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Participation in International Environmental Agreements: The Role of Timing and Regulation

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  • Michael Finus

    (University of Hagen)

  • Bianca Rundshagen

    (University of Hagen)

Abstract

We analyze the formation of self-enforcing international environmental agreements under the assumption that countries announce their participation either simultaneously or sequentially. It is shown that a sequential formation process opens up possibilities for strategic behavior of countries that may lead to inferior outcomes in terms of global abatement and welfare. We then analyze whether and under which conditions a regulator like an international organization, even without enforcement power, can improve upon globally suboptimal outcomes through coordination and moderation, given that recommendations must be Pareto-improving to all parties.

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Bibliographic Info

Paper provided by Fondazione Eni Enrico Mattei in its series Working Papers with number 2005.45.

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Date of creation: Mar 2005
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Handle: RePEc:fem:femwpa:2005.45

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Keywords: International environmental agreements; Timing of participation decision; Coalition theory; Role of international regulator;

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References

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  1. Rubio, S. J. & Ulph, A., 2002. "An infinite-horizon model of dynamic membership of international environmental agreements," Discussion Paper Series In Economics And Econometrics 0210, Economics Division, School of Social Sciences, University of Southampton.
  2. Germain, Marc & Toint, Philippe & Tulkens, Henry & de Zeeuw, Aart, 2003. "Transfers to sustain dynamic core-theoretic cooperation in international stock pollutant control," Journal of Economic Dynamics and Control, Elsevier, Elsevier, vol. 28(1), pages 79-99, October.
  3. Carraro, Carlo & Siniscalco, Domenico, 1991. "Strategies for the International Protection of the Environment," CEPR Discussion Papers, C.E.P.R. Discussion Papers 568, C.E.P.R. Discussion Papers.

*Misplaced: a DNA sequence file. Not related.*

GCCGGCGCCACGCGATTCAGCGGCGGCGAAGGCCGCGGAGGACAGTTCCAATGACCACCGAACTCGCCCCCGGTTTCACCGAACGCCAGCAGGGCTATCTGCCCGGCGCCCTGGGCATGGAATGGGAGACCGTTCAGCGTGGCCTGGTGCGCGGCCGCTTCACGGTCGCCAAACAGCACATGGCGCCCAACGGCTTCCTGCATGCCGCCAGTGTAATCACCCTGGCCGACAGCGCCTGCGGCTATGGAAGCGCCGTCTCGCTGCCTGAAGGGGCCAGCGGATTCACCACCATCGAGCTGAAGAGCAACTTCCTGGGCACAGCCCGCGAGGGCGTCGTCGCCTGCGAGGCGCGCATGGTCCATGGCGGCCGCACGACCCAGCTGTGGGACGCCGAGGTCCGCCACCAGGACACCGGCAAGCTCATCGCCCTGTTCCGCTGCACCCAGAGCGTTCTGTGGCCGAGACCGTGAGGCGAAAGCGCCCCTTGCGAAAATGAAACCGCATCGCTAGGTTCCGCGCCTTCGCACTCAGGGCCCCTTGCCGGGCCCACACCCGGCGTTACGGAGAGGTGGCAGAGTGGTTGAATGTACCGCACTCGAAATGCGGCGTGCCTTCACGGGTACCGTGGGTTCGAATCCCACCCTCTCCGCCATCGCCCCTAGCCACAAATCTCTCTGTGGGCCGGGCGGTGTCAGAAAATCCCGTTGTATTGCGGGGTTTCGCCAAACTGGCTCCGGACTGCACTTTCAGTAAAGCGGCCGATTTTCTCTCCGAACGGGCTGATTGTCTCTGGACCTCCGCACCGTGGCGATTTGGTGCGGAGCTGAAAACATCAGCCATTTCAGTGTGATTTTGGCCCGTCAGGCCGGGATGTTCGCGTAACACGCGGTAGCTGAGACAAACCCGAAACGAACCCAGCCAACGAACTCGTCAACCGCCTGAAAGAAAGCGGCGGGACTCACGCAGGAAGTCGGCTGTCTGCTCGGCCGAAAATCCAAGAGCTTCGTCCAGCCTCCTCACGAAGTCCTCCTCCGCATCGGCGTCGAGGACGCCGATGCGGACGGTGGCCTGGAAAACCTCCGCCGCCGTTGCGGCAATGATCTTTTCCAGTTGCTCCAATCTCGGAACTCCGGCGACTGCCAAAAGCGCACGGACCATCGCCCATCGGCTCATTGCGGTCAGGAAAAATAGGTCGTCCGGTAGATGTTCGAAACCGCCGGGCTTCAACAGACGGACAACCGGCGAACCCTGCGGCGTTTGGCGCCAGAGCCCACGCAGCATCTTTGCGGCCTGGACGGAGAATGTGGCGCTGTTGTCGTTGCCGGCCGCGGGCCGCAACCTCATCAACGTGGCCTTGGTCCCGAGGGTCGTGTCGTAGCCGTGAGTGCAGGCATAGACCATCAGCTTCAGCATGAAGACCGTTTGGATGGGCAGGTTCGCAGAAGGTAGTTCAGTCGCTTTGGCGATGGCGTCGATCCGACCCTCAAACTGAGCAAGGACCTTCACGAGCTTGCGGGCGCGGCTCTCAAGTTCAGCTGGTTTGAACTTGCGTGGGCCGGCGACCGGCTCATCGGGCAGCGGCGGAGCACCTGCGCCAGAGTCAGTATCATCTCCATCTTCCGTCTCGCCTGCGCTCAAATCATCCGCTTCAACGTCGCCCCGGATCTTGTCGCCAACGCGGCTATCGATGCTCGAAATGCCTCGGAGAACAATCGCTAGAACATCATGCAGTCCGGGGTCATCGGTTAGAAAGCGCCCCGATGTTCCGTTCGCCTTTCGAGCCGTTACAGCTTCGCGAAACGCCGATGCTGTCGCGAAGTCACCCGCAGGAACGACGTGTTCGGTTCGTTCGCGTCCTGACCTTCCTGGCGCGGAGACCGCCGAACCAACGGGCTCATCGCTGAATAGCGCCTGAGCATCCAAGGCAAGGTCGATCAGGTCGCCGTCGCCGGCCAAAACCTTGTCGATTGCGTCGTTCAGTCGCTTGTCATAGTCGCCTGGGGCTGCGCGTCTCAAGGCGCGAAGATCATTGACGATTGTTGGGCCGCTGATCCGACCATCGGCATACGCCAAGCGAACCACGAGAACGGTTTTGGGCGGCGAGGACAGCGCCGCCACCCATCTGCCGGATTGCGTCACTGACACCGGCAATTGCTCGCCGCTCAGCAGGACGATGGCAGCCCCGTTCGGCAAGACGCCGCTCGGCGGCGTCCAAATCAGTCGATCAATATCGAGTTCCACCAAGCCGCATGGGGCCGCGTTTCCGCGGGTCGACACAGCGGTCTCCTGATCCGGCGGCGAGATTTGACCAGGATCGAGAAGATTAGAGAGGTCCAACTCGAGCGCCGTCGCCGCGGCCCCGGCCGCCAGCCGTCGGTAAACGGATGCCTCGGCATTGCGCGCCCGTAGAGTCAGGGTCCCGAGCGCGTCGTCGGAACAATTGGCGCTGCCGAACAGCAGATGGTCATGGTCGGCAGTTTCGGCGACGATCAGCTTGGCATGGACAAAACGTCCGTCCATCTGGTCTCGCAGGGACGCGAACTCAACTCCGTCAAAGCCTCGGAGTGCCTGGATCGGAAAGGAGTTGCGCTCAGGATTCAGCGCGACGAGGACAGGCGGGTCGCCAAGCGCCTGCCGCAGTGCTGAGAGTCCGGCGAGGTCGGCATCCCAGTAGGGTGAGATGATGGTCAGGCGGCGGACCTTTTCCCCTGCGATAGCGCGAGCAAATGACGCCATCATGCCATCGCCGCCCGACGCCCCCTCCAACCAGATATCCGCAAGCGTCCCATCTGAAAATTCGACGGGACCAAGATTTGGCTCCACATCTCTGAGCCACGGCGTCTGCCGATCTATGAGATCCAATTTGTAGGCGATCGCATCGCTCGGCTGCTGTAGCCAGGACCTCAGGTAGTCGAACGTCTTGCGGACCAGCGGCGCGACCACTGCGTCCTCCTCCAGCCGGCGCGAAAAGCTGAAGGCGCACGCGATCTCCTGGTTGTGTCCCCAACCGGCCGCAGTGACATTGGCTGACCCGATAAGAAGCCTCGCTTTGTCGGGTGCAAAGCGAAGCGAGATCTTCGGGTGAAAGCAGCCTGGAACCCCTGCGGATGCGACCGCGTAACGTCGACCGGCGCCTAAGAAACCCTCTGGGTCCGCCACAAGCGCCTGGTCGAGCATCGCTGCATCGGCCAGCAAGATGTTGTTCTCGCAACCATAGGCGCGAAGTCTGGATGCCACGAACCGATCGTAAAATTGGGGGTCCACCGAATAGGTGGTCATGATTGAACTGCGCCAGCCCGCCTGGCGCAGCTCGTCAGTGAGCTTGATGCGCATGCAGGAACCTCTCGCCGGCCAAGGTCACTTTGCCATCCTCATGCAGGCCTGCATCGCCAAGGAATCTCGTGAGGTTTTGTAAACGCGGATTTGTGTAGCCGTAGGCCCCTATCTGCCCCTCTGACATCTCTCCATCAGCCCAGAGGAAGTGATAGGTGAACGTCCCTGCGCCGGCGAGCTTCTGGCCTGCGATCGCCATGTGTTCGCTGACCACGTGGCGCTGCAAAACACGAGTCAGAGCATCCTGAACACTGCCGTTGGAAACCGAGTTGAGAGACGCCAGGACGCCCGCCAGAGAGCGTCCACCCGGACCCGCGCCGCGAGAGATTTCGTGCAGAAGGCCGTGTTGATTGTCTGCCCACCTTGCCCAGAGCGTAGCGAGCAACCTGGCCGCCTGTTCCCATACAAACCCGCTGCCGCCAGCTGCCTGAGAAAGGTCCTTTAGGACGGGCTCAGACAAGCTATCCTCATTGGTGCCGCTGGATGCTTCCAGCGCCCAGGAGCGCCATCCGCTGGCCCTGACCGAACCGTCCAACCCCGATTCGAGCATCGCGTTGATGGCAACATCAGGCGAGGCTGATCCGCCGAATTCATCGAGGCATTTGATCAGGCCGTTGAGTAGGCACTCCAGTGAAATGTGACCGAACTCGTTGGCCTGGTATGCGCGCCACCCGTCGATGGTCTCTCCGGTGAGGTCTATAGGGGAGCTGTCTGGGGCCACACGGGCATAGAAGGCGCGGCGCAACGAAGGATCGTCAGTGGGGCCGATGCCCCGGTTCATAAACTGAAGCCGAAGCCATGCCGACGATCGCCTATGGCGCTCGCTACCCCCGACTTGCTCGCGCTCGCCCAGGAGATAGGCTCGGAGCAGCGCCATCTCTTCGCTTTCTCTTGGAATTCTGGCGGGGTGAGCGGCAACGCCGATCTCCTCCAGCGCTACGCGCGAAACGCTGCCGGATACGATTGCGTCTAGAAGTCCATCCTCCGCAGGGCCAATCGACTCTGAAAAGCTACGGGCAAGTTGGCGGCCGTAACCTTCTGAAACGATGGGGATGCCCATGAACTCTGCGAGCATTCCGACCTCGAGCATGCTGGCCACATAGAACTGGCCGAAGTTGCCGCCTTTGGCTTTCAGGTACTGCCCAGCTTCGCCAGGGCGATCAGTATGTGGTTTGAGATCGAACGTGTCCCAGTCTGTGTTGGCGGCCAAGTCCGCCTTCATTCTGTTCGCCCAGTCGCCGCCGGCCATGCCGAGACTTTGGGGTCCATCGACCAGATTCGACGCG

4. Hart, Sergiu & Kurz, Mordecai, 1983. "Endogenous Formation of Coalitions," Econometrica, Econometric Society, Econometric Society, vol. 51(4), pages 1047-64, July.
  5. Debraj Ray & Rajiv Vohra, 1996. "A Theory of Endogenous Coalition Structure," Papers, Boston University - Industry Studies Programme 0068, Boston University - Industry Studies Programme.
  6. Effrosyni Diamantoudi & Eftichios S. Sartzetakis, 2001. "Stable International Environmental Agreements: An Analytical Approach," Working Papers, Concordia University, Department of Economics 04001, Concordia University, Department of Economics, revised Feb 2003.
  7. Chander, Parkash & Tulkens, Henry, 1994. "The Core of an Economy With Multilateral Environmental Externalities," Working Papers, California Institute of Technology, Division of the Humanities and Social Sciences 886, California Institute of Technology, Division of the Humanities and Social Sciences.
  8. Michael Hoel & Kerstin Schneider, 1997. "Incentives to participate in an international environmental agreement," Environmental & Resource Economics, European Association of Environmental and Resource Economists, European Association of Environmental and Resource Economists, vol. 9(2), pages 153-170, March.
  9. Michael Hoel, 1992. "International environment conventions: The case of uniform reductions of emissions," Environmental & Resource Economics, European Association of Environmental and Resource Economists, European Association of Environmental and Resource Economists, vol. 2(2), pages 141-159, March.
  10. Michael Finus & Pierre v. Mouche & Bianca Rundshagen, 2005. "Uniqueness of Coalitional Equilibria," Working Papers, Fondazione Eni Enrico Mattei 2005.23, Fondazione Eni Enrico Mattei.
  11. Petrakis, Emmanuel & Xepapadeas, Anastasios, 1996. "Environmental consciousness and moral hazard in international agreements to protect the environment," Journal of Public Economics, Elsevier, Elsevier, vol. 60(1), pages 95-110, April.
  12. Bloch, Francis, 1996. "Sequential Formation of Coalitions in Games with Externalities and Fixed Payoff Division," Games and Economic Behavior, Elsevier, Elsevier, vol. 14(1), pages 90-123, May.
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Cited by:
  1. Michael Finus & Bianca Rundshagen & Johan Eyckmans, 2009. "Simulating a Sequential Coalition Formation Process for the Climate Change Problem: First Come, but Second Served?," Working Papers, Fondazione Eni Enrico Mattei 2009.109, Fondazione Eni Enrico Mattei.
  2. Arthur Caplan & Emilson Silva, 2002. "An Equitable, Efficient and Implementable Scheme to Control Global Carbon Dioxide Emissions," Working Papers, Utah State University, Department of Economics 2002-22, Utah State University, Department of Economics.

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